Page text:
shell is the program that runs in each terminal window. It waits for you to type something at the Unix prompt, @: , and then does what it thinks you meant. The shell we use here is called bash (pronounced ``bash''). Bash is one of several modified versions of the original sh (pronounced ``s-h'') shell.
The most important thing that the shell does for you is to let you give commands to the computer. These include the 12 most important Unix commands (Section 5) as well as commands to launch applications like R, Stata, word processors or spreadsheets3. The shell does several other things for you some are essential, some enhance efficiency and others are just cool.
+ does this.
Below is a list of some handy/essential key combinations that the shell recognizes:
completion'' and ``scripting''.
and edit any command that you have previously issued. To make the previous command appear at the @: hit + or equivalently the up arrow key. To see even more previous stuff type + more times. + or equivalenlty the down arrow will make the next command appear - obviously, this makes no sense unless you have typed + at least once.
You can operate on a recalled command using several standard emacs editing keys:
You can also use the left arrow and right arrow to move about within a recalled line. The and keys do what you would expect.
key anytime while constructing a command, the shell will do it's best to figure out what you are planning to type next. If you are typing a command it will try to find a command that starts out with what you have already typed. If you are typing the name of a file the shell will try to complete if for you. If what you have typed does not uniquely determine a command or filename, the shell will beep at you and provide a list of possible completions. You can then type a few more characters and hit again.
could have entered at the keyboard, but typed into a file instead. You can then set the file's execute bit (See Most Important Command number 6) and execute that file - perhaps now, perhaps later. You will need to use an editor such as emacs to create that shell script. Knowing how to use emacs can save you lots of time and hair loss - particularly if many of the commands you are typing are quite similar.
Scripts are also very useful for people who like the idea of being able to reproduce results.
1) in lots of colors.
Regular expressions are combinations of symbols that the shell interprets in clever ways. Generally we use regular expressions to specify lists of files or directories on which a command should operate, but they have many other uses as well. A typical use would be to delete from your current working directory all of the .pdf files whose name begins with a vowel:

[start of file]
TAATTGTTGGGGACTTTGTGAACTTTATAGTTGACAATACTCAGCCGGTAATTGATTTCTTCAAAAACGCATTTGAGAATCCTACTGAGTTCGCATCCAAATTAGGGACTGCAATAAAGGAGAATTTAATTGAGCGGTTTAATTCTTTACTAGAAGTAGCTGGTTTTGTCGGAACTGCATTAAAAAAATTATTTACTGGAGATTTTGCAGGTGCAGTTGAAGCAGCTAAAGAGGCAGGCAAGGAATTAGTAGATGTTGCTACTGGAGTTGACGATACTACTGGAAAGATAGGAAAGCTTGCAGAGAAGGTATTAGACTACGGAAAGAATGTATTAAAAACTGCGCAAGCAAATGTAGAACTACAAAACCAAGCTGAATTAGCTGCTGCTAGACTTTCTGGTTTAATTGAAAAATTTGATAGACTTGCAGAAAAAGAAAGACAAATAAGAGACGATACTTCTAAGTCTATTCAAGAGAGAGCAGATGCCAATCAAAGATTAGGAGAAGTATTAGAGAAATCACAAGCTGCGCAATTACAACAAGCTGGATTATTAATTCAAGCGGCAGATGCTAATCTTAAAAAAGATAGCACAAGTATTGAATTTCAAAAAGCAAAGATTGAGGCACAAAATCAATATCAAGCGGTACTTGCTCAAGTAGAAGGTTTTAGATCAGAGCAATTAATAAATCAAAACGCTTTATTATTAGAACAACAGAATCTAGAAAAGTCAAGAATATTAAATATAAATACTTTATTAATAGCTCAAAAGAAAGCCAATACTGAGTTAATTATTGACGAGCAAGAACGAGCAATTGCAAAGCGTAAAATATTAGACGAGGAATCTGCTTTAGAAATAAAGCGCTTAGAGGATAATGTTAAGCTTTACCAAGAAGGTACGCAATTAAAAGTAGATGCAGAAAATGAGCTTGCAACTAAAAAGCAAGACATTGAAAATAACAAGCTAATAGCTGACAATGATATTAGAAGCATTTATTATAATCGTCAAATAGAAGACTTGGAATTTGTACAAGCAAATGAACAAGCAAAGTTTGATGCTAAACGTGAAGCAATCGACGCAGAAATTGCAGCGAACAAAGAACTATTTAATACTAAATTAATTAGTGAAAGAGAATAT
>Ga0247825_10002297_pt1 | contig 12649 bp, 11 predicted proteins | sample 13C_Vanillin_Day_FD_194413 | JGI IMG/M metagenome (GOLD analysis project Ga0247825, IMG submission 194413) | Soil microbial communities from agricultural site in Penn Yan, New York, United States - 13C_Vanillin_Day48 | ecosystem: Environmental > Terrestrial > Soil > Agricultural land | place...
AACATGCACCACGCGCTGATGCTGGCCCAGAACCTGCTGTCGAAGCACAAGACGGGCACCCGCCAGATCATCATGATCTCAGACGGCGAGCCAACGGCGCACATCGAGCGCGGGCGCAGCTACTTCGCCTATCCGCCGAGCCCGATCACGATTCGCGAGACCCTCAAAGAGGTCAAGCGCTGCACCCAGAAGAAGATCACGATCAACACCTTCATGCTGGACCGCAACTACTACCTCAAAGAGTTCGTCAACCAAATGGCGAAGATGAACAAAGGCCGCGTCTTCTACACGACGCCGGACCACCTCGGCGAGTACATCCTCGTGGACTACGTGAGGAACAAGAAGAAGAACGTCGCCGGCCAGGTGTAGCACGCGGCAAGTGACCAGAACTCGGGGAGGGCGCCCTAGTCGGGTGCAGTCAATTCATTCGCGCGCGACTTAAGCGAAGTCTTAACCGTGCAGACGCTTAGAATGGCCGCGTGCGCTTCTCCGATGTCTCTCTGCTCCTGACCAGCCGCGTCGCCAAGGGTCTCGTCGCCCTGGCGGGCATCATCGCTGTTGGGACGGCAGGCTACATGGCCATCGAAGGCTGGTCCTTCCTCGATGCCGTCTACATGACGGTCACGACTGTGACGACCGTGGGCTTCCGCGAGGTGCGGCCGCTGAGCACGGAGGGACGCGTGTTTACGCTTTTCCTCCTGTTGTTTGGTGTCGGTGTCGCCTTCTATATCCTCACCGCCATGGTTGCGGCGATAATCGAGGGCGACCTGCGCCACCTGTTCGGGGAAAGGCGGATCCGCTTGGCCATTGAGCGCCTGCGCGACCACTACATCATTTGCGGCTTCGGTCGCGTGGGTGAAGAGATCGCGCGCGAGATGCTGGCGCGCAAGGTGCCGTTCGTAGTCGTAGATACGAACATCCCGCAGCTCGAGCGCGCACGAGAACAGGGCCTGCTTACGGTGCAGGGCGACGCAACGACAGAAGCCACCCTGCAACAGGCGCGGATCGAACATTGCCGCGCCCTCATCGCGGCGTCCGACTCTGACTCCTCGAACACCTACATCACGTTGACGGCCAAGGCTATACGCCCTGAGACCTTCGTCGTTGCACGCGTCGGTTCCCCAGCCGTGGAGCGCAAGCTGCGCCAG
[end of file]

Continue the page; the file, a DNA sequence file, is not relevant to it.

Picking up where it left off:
@: rm [AEIOUaeiou].pdf
regular expressions come up in several of the ``12'' important commands.
For the most part, these commands are for logging on and off; for printing; and for moving files and directories around. Many of these commands functions can be done using a file manager or under emacs, but knowing how to do them from the command line, makes you more efficient, reduces errors and opens the possibility of automating tasks with shell scripts.
@: ls -ltr directory1
produces a list of files sorted so that the most recent ones are at the bottom of the list.
A regular expression is a set of special characters (or ``meta-characters'') that can be used to represent a list of files or more generally, the set of all character strings with certain characteristics. Regular expressions come up in a lot of places and can be very useful when working with datasets that are full text and/or errors. Regular expressions are used with ls to limit the number of files displayed. For example ls X*Y would list only the filenames that start with an X and end with a Y; ls [aeiou]* would show you all the files that begin with a lower case vowel (In the previous example the [ ] are part of the command)
@: mdir -p first/second/third
would create a a directory called third which would be a subdirectory of second which in turn would be a subdirectory of first. The -p argument instructs mkdir to create second and/or first if they do not already exist.
The copy command, cp is used to copy files or a directory full of files.
@: cp -R directory1 directory2
The above command will copy directory1 and all the files and subdirectories contained therein into directory2. If directory2 doesn't exist, it will be created, if it does exist, then this command will create a subdirectory of directory2 with the same name as directory1 and containing copies of all of the files and directories in directory1.
rm is often aliased4 to rm -i, so that it asks you to
verify that you really want to remove a file. If you get tired
of this safety feature, use
Note: rm will accept a regular expression as an argument. The simplest regular expression is ``*'' which stands for everything in the present working directory. So be careful.